AN: Yeah, we played together. Two or three of us performed from the '50s on into the '60s, then Cyril came into the picture, my younger brother, but it was either two or three of us, it was never all four of us until we got together in '76 and did The Wild Tchoupitoulas with my uncle, Big Chief Jolly, for Mardi Gras. Then, in '77, we got together as The Neville Brothers and recorded the first all-Neville Brothers album in '78, and that's called The Neville Brothers.

MR: Between your solo material and The Neville Brothers albums, you've amassed a body of work that is considered essential for many record collections.

AN: Yeah, no doubt. My brother Art is the founder of the group The Meters, which a lot of rappers liked to sample, and Cyril has sung on a lot of stuff with them too.

MR: As Aaron Neville, you've had memorable hits in addition to "Tell It Like It Is." There were the duets "Don't Know Much" and "All My Life" with Linda Ronstadt, and "Something Is Wrong With My Baby" among others. How did your association with Linda Ronstadt begin?

AN: '84 was the World's Fair in New Orleans and Linda was playing the amphitheater. My brothers and I were playing at Pete Fountain's club on the grounds of the World's Fair, and she came to see us one night. Somebody told me she was in the audience, so I dedicated a song to her, called her up on stage, and she came up and we sang some doo-wop together. She told the press that that was the highlight of her tour, and she felt like Cinderella at the ball--she got to sing with her favorite band and favorite singers.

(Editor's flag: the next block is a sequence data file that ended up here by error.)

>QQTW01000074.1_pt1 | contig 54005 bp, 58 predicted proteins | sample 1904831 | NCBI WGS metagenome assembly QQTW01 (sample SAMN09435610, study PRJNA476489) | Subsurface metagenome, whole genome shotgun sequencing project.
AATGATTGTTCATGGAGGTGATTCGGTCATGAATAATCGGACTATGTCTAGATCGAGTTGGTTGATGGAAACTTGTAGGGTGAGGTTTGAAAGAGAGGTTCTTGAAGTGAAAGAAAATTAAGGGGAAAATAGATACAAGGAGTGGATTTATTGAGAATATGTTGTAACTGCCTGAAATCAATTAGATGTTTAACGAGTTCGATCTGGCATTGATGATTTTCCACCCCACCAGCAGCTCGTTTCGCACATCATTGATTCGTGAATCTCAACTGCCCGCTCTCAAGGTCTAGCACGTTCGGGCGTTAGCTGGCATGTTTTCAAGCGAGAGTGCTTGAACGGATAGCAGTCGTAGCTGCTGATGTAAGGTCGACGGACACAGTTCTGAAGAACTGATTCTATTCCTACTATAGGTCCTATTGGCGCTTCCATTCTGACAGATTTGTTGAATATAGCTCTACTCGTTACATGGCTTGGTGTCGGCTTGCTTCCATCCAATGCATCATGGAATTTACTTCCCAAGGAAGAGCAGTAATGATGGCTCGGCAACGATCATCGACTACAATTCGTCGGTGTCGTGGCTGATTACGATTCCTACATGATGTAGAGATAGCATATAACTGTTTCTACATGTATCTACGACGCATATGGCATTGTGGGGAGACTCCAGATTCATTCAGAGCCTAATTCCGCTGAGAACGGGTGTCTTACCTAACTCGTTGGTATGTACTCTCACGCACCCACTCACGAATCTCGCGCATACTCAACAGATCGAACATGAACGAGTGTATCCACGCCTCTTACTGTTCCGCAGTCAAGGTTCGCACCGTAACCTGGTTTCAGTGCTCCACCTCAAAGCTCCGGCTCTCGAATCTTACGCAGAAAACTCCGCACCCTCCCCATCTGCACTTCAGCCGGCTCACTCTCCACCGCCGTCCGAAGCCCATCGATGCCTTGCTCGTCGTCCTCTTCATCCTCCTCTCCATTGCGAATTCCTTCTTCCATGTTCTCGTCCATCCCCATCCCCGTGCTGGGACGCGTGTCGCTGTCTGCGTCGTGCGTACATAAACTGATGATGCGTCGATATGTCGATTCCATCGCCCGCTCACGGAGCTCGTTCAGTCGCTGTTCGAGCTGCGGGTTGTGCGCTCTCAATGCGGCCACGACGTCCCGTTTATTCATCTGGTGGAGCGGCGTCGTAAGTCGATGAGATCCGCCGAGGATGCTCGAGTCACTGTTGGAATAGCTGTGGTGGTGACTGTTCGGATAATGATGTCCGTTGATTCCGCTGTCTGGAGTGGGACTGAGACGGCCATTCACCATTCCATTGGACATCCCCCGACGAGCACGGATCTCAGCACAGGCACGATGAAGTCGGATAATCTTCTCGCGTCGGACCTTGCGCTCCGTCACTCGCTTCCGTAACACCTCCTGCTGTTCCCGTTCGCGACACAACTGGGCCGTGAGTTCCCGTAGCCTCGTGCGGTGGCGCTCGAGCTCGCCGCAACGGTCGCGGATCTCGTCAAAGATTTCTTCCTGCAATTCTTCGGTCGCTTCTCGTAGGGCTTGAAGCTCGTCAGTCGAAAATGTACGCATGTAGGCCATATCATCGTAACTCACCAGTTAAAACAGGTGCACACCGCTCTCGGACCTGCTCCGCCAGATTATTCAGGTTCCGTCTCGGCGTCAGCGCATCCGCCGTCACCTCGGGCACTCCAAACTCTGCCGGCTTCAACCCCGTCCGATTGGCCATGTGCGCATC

At that time, Allen Toussaint and I had come up with the idea of an organization we co-founded called New Orleans Artists Against Hunger And Homelessness because I'd been seeing those ads on the TV where you see the kids crying with flies and their big stomachs and all that. I'd sit up sometimes at night and cry my eyes out. I was sending money and my wife said, "Well, how do you know they're getting the money?" She reminded me, "You know, we've got hungry people here in New Orleans." At the same time, Allen Toussaint was doing the same thing, so we collaborated and came up with that. I asked Linda to come and do a benefit with us and she agreed. She came down and we got a chance to sing together, and started talking about doing a record--that was '85. We talked about it, but we didn't get together until '89 or something like that. And the rest is history.

MR: And a classic album with many hits resulted. But your solo album also was well respected.

AN: My first solo thing that I did on A&M records was the Warm Your Heart album, and she produced that.

MR: It was a great re-introduction of Aaron Neville.

AN: Yeah, it definitely was.

MR: Let's talk about the New Orleans connection some more. Your home was devastated in '05 by Hurricane Katrina. How long did it take to get everything back in relative order?